Ginnie Mae’s mission is to be the “best-in-class” conduit for bringing capital into the American housing mortgage system with minimal risk to the American taxpayer.
The simple but strong business model that Ginnie Mae has built highlights the power of the Federal Government and the private sector
working together. Through the efficiency and low-cost securitization of the model, Ginnie Mae fulfills the needs and demands of various market segments
by leveraging the full faith and credit of the U.S. Government to access global capital.
Ginnie Mae's business model significantly limits the taxpayer's exposure to risk associated with secondary market transactions. Its strategy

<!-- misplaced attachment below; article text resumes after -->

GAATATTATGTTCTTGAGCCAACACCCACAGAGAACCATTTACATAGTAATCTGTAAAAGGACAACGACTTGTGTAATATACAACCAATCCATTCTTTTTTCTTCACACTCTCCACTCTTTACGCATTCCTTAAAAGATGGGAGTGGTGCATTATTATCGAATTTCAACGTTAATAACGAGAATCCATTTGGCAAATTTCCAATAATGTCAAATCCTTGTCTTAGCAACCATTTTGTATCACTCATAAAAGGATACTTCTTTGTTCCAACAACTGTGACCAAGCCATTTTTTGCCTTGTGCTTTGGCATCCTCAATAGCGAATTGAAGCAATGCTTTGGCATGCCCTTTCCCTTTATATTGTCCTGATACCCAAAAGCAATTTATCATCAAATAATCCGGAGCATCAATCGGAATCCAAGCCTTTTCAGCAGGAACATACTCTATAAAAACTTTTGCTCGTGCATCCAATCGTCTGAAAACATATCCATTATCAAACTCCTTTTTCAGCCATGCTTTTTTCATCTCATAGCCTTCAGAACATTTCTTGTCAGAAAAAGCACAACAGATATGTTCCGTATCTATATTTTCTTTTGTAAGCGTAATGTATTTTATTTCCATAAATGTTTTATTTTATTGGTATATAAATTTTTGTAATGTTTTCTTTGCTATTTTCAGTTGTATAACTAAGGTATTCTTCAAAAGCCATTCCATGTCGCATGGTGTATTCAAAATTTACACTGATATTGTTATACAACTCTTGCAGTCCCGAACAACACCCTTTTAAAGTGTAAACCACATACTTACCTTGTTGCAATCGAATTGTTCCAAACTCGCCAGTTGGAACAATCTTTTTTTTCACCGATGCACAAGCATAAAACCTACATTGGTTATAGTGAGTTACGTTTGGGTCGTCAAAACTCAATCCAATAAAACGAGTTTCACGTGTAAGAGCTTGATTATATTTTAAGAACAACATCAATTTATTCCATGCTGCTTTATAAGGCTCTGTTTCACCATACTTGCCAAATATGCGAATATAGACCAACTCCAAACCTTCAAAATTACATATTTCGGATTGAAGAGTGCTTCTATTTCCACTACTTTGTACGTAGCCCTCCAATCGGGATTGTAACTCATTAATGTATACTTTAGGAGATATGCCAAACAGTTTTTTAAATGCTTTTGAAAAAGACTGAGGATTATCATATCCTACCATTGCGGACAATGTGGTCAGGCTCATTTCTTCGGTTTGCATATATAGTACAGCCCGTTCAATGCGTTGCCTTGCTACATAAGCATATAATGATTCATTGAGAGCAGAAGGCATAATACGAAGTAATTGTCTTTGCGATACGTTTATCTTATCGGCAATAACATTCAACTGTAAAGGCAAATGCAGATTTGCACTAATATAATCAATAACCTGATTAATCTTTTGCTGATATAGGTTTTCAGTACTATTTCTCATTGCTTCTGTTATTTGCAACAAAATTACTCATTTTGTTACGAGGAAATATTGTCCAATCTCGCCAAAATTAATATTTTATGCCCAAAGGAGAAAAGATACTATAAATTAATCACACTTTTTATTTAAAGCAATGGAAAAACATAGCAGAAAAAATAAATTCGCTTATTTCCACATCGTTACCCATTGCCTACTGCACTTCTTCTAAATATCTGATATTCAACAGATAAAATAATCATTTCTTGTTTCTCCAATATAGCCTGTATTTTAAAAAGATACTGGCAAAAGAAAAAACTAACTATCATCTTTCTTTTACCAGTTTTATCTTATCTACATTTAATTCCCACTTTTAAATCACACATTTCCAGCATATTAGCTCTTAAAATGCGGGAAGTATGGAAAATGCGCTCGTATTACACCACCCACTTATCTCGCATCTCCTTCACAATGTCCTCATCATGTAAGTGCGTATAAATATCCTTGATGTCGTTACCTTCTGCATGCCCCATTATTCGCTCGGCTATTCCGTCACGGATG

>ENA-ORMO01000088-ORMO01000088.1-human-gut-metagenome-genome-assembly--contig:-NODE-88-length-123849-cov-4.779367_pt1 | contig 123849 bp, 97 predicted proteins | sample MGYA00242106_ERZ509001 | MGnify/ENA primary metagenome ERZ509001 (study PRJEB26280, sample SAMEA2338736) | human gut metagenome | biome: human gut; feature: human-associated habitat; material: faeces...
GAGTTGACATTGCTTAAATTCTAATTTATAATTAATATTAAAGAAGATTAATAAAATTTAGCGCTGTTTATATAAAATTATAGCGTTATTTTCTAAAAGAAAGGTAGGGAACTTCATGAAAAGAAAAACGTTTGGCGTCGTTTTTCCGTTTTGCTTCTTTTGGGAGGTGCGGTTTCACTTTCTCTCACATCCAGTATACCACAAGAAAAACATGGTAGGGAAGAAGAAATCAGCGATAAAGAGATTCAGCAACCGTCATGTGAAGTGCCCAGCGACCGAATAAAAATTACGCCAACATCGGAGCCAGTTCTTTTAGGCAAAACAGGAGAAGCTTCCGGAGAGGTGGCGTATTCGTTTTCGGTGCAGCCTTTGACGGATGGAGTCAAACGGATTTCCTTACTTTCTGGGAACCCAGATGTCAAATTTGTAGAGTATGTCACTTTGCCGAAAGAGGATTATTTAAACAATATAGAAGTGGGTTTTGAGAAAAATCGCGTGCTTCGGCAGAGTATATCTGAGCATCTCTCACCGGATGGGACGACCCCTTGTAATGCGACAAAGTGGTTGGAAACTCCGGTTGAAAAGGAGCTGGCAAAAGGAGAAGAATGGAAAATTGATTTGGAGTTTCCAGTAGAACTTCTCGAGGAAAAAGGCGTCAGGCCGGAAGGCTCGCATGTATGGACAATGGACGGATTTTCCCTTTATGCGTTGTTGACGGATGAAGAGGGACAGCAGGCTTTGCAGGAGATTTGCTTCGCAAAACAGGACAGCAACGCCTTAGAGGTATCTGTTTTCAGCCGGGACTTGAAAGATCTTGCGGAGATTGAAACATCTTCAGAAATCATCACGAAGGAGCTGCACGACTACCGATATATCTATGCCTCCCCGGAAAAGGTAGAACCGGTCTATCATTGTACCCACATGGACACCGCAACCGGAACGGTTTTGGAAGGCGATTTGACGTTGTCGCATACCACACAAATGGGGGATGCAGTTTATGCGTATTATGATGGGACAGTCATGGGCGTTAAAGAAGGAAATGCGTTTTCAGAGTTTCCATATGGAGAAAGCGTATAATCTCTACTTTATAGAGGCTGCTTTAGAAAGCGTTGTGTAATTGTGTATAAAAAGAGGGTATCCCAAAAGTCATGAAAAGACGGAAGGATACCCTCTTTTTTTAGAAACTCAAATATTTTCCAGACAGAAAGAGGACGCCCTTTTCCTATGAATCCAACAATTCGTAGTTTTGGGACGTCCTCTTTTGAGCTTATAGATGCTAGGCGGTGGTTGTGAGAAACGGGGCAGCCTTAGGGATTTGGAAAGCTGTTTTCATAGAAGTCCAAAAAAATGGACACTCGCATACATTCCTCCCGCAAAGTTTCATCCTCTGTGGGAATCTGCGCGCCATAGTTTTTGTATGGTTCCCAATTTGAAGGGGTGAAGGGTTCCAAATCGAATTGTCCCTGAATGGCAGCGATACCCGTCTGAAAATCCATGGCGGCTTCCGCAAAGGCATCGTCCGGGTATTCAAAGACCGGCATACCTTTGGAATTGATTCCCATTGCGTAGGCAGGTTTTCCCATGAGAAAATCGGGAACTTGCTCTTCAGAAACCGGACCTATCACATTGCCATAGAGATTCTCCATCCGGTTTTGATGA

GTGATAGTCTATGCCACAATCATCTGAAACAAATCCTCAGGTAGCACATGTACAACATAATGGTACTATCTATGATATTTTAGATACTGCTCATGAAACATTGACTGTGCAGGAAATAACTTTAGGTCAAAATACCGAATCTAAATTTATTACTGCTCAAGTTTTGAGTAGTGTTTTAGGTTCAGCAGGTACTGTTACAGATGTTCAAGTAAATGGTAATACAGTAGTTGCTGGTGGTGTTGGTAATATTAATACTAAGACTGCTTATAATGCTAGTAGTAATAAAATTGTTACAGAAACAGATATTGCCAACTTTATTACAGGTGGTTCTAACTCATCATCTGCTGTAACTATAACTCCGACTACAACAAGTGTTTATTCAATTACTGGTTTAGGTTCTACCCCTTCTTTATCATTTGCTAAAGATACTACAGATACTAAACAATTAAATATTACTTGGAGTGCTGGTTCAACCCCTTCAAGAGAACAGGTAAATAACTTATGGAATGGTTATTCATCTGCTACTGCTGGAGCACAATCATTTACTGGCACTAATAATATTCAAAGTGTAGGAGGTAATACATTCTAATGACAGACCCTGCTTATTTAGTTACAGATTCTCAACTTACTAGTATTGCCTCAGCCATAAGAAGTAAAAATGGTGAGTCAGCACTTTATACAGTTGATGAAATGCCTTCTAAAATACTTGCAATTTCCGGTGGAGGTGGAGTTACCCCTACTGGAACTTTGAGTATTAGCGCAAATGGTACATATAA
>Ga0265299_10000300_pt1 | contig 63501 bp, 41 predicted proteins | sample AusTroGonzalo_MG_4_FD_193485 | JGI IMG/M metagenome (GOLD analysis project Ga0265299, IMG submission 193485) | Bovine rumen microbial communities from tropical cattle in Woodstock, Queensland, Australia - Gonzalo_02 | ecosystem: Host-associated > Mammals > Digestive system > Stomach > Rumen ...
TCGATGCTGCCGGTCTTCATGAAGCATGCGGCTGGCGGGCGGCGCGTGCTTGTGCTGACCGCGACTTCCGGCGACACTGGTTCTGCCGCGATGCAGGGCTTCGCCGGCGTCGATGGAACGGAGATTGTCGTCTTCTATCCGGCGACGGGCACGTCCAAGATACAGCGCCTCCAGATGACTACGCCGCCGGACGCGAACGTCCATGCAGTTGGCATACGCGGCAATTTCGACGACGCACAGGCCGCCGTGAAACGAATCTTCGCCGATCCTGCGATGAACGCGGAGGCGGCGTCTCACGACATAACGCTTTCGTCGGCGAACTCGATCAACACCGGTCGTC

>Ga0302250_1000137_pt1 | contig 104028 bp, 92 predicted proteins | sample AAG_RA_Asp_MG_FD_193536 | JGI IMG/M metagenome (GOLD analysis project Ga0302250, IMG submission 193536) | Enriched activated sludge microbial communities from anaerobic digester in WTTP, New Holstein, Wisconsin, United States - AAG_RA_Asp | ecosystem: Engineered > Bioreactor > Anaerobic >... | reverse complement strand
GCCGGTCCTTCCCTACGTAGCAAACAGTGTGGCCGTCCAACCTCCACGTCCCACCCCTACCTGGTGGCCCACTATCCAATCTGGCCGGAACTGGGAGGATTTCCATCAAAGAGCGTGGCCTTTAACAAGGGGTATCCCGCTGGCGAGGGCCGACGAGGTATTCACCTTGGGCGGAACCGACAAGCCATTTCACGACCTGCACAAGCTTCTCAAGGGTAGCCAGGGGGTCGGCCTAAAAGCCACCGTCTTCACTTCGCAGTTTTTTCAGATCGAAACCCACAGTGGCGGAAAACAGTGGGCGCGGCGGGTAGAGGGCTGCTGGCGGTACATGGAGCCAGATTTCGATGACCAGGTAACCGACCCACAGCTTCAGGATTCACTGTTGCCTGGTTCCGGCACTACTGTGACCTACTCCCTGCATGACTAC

is to guarantee a simple pass-through security to lenders rather than buy loans and issue its own securities.
Because private lending institutions originate eligible loans, pool them into securities and issue Ginnie Mae mortgage-backed securities (MBS)
, the corporation's exposure to risk is limited to the ability and capacity of its MBS Issuer partners to fulfill their
obligations to pay investors. By guaranteeing the servicing performance of the Issuer - not the underlying collateral - Ginnie Mae insulates itself
from the credit risk of the mortgage loans.